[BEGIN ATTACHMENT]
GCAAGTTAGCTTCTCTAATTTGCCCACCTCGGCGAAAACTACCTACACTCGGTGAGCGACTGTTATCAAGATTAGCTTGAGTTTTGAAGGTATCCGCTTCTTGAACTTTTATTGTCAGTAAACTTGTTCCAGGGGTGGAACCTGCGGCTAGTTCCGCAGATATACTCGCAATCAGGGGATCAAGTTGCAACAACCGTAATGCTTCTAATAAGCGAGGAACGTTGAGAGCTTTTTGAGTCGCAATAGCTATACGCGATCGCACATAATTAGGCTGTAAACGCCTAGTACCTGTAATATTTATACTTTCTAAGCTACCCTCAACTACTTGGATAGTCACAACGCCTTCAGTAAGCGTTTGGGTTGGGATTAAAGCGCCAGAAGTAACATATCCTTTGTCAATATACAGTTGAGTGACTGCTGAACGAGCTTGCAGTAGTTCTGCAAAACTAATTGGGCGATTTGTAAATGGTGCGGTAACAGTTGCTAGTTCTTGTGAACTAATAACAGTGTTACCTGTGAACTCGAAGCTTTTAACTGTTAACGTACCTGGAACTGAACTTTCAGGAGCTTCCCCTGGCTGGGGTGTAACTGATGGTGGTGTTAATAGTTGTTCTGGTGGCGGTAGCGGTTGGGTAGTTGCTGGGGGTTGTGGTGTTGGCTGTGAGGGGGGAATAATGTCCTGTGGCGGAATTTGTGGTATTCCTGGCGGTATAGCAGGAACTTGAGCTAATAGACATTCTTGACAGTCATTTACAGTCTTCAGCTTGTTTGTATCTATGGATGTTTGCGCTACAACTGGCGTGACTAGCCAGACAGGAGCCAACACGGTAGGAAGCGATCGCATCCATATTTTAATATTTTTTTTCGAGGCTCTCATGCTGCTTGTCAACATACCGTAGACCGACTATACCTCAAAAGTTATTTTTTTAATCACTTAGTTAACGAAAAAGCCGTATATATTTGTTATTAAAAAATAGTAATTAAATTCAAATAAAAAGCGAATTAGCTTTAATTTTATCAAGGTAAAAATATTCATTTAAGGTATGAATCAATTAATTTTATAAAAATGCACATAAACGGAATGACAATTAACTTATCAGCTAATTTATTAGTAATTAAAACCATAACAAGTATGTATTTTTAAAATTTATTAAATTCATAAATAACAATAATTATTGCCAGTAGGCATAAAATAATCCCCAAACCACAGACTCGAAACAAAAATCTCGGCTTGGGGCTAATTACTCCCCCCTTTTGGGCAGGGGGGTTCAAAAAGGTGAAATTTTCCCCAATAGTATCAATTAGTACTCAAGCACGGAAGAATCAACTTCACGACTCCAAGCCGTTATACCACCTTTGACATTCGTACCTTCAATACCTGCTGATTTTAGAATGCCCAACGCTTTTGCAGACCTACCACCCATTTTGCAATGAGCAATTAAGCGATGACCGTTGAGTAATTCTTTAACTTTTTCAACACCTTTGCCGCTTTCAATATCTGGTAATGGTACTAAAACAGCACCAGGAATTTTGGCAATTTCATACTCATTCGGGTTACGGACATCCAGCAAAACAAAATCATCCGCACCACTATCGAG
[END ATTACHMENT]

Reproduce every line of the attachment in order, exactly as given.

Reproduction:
GCAAGTTAGCTTCTCTAATTTGCCCACCTCGGCGAAAACTACCTACACTCGGTGAGCGACTGTTATCAAGATTAGCTTGAGTTTTGAAGGTATCCGCTTCTTGAACTTTTATTGTCAGTAAACTTGTTCCAGGGGTGGAACCTGCGGCTAGTTCCGCAGATATACTCGCAATCAGGGGATCAAGTTGCAACAACCGTAATGCTTCTAATAAGCGAGGAACGTTGAGAGCTTTTTGAGTCGCAATAGCTATACGCGATCGCACATAATTAGGCTGTAAACGCCTAGTACCTGTAATATTTATACTTTCTAAGCTACCCTCAACTACTTGGATAGTCACAACGCCTTCAGTAAGCGTTTGGGTTGGGATTAAAGCGCCAGAAGTAACATATCCTTTGTCAATATACAGTTGAGTGACTGCTGAACGAGCTTGCAGTAGTTCTGCAAAACTAATTGGGCGATTTGTAAATGGTGCGGTAACAGTTGCTAGTTCTTGTGAACTAATAACAGTGTTACCTGTGAACTCGAAGCTTTTAACTGTTAACGTACCTGGAACTGAACTTTCAGGAGCTTCCCCTGGCTGGGGTGTAACTGATGGTGGTGTTAATAGTTGTTCTGGTGGCGGTAGCGGTTGGGTAGTTGCTGGGGGTTGTGGTGTTGGCTGTGAGGGGGGAATAATGTCCTGTGGCGGAATTTGTGGTATTCCTGGCGGTATAGCAGGAACTTGAGCTAATAGACATTCTTGACAGTCATTTACAGTCTTCAGCTTGTTTGTATCTATGGATGTTTGCGCTACAACTGGCGTGACTAGCCAGACAGGAGCCAACACGGTAGGAAGCGATCGCATCCATATTTTAATATTTTTTTTCGAGGCTCTCATGCTGCTTGTCAACATACCGTAGACCGACTATACCTCAAAAGTTATTTTTTTAATCACTTAGTTAACGAAAAAGCCGTATATATTTGTTATTAAAAAATAGTAATTAAATTCAAATAAAAAGCGAATTAGCTTTAATTTTATCAAGGTAAAAATATTCATTTAAGGTATGAATCAATTAATTTTATAAAAATGCACATAAACGGAATGACAATTAACTTATCAGCTAATTTATTAGTAATTAAAACCATAACAAGTATGTATTTTTAAAATTTATTAAATTCATAAATAACAATAATTATTGCCAGTAGGCATAAAATAATCCCCAAACCACAGACTCGAAACAAAAATCTCGGCTTGGGGCTAATTACTCCCCCCTTTTGGGCAGGGGGGTTCAAAAAGGTGAAATTTTCCCCAATAGTATCAATTAGTACTCAAGCACGGAAGAATCAACTTCACGACTCCAAGCCGTTATACCACCTTTGACATTCGTACCTTCAATACCTGCTGATTTTAGAATGCCCAACGCTTTTGCAGACCTACCACCCATTTTGCAATGAGCAATTAAGCGATGACCGTTGAGTAATTCTTTAACTTTTTCAACACCTTTGCCGCTTTCAATATCTGGTAATGGTACTAAAACAGCACCAGGAATTTTGGCAATTTCATACTCATTCGGGTTACGGACATCCAGCAAAACAAAATCATCCGCACCACTATCGAG